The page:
Keywords: Energy transmission networks, Coop- erative game theory, Partition function form games, Externalities; Energy transmission networks, Coop- erative game theory, Partition function form games, Externalities
    Date: 2011
  3. By: G. Camera; M. Casari; M. Bigoni
    Abstract: Social norms of cooperation are studied under several forms of communication. In an experiment, strangers could make public statements before playing a prisoner’s dilemma. The interaction was repeated indefinitely, which generated multiple equilibria. Communication could be used as a tool to either signal intentions to coordinate on Pareto-superior outcomes, to deceive others, or to credibly commit to actions. Some forms of communication did not promote the incidence of efficient Nash play, and sometimes reduced it. Surprisingly, cooperation suffered when subjects could publicly commit to actions.
    JEL: C70 C90 D80
    Date: 2011–05
  4. By: Megidish, Reut; Sela, Aner
    Abstract: We study a sequential Tullock contest with two stages and two identical prizes. The players compete for one prize in each stage and each player may win either one or two prizes. The players have either decreasing or increasing marginal values for the prizes, which are commonly known, and there is a constraint on the total effort that each player can exert in both stages. We analyze the players' allocations of efforts along both stages when the budget constraints (effort constraints) are either restrictive, nonrestrictive or partially restrictive. We show that when the players are either symmetric or asymmetric and the budget constraints are restrictive, independent of the players' values for the prizes, each player allocates his effort equally along both stages of the contest.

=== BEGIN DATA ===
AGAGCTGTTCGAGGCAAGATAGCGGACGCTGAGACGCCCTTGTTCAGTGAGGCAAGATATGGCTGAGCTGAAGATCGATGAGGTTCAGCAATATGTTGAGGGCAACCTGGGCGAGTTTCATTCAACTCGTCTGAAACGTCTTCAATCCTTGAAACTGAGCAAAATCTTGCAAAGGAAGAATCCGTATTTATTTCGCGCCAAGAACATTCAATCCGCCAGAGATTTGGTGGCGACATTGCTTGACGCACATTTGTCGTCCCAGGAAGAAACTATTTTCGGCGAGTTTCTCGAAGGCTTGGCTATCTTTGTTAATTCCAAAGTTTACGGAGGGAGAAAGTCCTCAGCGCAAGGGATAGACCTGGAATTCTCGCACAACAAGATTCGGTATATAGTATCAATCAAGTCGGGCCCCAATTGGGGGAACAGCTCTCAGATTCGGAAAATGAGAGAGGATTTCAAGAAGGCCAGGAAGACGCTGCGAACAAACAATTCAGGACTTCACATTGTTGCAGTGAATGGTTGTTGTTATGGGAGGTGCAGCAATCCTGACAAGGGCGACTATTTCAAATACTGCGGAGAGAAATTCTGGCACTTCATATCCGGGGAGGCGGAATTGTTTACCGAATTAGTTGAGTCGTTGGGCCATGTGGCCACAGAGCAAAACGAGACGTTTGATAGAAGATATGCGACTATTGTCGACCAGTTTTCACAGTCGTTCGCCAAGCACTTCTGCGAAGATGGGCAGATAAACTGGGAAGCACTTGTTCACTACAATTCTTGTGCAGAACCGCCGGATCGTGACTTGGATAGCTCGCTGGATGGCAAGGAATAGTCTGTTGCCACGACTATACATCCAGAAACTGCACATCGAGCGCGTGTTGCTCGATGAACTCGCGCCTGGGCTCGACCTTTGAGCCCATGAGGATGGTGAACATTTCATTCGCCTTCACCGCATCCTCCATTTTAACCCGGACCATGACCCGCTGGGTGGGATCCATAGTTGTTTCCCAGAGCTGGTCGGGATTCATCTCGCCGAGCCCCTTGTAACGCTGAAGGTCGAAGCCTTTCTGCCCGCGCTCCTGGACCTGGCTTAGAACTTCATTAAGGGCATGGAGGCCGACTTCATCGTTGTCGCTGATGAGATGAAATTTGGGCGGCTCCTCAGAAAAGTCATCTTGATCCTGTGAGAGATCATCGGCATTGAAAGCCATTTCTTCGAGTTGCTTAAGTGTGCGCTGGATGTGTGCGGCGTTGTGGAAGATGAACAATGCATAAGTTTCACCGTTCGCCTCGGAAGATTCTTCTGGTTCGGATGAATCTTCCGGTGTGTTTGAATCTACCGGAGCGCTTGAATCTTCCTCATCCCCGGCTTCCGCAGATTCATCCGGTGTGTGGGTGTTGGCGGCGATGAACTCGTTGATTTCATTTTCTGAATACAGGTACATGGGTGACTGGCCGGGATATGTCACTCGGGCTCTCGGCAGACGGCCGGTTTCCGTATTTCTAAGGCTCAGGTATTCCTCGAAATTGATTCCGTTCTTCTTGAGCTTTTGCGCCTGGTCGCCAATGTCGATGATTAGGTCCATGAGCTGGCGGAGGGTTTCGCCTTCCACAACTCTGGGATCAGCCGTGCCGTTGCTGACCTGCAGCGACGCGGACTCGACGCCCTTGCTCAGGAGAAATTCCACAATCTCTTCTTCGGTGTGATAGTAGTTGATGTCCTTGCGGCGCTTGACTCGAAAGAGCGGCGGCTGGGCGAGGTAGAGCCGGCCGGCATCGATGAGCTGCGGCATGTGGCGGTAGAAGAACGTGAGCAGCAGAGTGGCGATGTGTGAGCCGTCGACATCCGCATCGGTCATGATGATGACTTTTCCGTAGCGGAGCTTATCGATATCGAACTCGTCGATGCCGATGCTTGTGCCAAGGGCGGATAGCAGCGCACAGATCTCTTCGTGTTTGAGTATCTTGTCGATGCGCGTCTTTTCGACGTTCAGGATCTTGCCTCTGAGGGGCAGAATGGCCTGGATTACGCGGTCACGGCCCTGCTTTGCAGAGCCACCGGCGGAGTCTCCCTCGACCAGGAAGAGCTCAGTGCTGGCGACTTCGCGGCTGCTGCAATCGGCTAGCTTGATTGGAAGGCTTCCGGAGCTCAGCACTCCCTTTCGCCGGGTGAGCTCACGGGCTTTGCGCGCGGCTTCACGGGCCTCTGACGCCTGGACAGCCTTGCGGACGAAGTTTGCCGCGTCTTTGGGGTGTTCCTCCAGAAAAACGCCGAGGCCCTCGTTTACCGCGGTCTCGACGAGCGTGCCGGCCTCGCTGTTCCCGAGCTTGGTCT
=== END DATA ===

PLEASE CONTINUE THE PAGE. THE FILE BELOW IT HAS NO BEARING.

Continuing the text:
Keywords: budget constraints; sequential contests; Tullock contests
    JEL: D44 O31 O32
    Date: 2011–05
  5. By: Bernard Salanié (Columbia University - Department of Economics); Alfred Galichon (Ecole Polytechnique - Department of Economics)
    Abstract: We investigate a matching game with transferable utility when some of the characteristics of the players are unobservable to the analyst. We allow for a wide class of distributions of unobserved heterogeneity, subject only to a separability assumption that generalizes Choo and Siow (2006). We first show that the stable matching maximizes a social gain function that trades of two terms. The rst term is simply the average surplus due to the observable characteristics; and the second one can be interpreted as a generalized entropy function that reflects the impact of the unobserved characteristics. We use this result to derive simple closed-form formulæ that identify the joint surplus in every possible match and the equilibrium utilities of all participants, given any known distribution of unobserved heterogeneity. Moreover, we show that if transfers are observed, then the pre-transfer utilities of both partners are also identified. We conclude by discussing some empirical approaches suggested by these results for the study of marriage markets, hedonic prices, and the market for CEOs.